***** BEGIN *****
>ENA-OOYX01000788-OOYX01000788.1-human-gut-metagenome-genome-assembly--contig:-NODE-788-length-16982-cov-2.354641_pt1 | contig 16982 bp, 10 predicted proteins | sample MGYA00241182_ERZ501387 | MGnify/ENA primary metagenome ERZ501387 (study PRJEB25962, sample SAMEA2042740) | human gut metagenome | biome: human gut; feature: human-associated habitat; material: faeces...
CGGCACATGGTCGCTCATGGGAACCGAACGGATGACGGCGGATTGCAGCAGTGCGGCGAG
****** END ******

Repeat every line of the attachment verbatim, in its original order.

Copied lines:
>ENA-OOYX01000788-OOYX01000788.1-human-gut-metagenome-genome-assembly--contig:-NODE-788-length-16982-cov-2.354641_pt1 | contig 16982 bp, 10 predicted proteins | sample MGYA00241182_ERZ501387 | MGnify/ENA primary metagenome ERZ501387 (study PRJEB25962, sample SAMEA2042740) | human gut metagenome | biome: human gut; feature: human-associated habitat; material: faeces...
CGGCACATGGTCGCTCATGGGAACCGAACGGATGACGGCGGATTGCAGCAGTGCGGCGAG